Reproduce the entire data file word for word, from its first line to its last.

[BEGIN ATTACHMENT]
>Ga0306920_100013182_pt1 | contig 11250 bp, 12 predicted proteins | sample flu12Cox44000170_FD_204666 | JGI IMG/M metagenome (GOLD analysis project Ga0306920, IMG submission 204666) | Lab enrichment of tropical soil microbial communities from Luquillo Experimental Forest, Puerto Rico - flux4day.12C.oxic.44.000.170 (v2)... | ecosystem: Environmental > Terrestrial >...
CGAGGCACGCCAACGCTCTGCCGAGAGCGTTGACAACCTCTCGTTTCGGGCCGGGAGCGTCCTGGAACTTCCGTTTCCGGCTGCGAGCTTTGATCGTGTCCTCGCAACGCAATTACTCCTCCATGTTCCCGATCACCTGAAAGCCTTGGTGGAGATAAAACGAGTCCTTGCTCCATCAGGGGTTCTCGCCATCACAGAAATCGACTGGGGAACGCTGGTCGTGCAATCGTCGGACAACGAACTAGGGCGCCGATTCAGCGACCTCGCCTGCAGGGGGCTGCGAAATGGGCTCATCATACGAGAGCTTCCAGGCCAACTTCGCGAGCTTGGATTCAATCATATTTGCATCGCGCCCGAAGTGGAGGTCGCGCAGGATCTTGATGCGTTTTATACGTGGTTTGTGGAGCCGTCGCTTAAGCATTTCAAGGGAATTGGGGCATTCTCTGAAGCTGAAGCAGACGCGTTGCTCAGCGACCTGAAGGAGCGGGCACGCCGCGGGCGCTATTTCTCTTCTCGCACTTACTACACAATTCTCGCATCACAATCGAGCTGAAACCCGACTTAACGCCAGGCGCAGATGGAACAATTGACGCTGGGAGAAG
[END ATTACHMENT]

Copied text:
>Ga0306920_100013182_pt1 | contig 11250 bp, 12 predicted proteins | sample flu12Cox44000170_FD_204666 | JGI IMG/M metagenome (GOLD analysis project Ga0306920, IMG submission 204666) | Lab enrichment of tropical soil microbial communities from Luquillo Experimental Forest, Puerto Rico - flux4day.12C.oxic.44.000.170 (v2)... | ecosystem: Environmental > Terrestrial >...
CGAGGCACGCCAACGCTCTGCCGAGAGCGTTGACAACCTCTCGTTTCGGGCCGGGAGCGTCCTGGAACTTCCGTTTCCGGCTGCGAGCTTTGATCGTGTCCTCGCAACGCAATTACTCCTCCATGTTCCCGATCACCTGAAAGCCTTGGTGGAGATAAAACGAGTCCTTGCTCCATCAGGGGTTCTCGCCATCACAGAAATCGACTGGGGAACGCTGGTCGTGCAATCGTCGGACAACGAACTAGGGCGCCGATTCAGCGACCTCGCCTGCAGGGGGCTGCGAAATGGGCTCATCATACGAGAGCTTCCAGGCCAACTTCGCGAGCTTGGATTCAATCATATTTGCATCGCGCCCGAAGTGGAGGTCGCGCAGGATCTTGATGCGTTTTATACGTGGTTTGTGGAGCCGTCGCTTAAGCATTTCAAGGGAATTGGGGCATTCTCTGAAGCTGAAGCAGACGCGTTGCTCAGCGACCTGAAGGAGCGGGCACGCCGCGGGCGCTATTTCTCTTCTCGCACTTACTACACAATTCTCGCATCACAATCGAGCTGAAACCCGACTTAACGCCAGGCGCAGATGGAACAATTGACGCTGGGAGAAG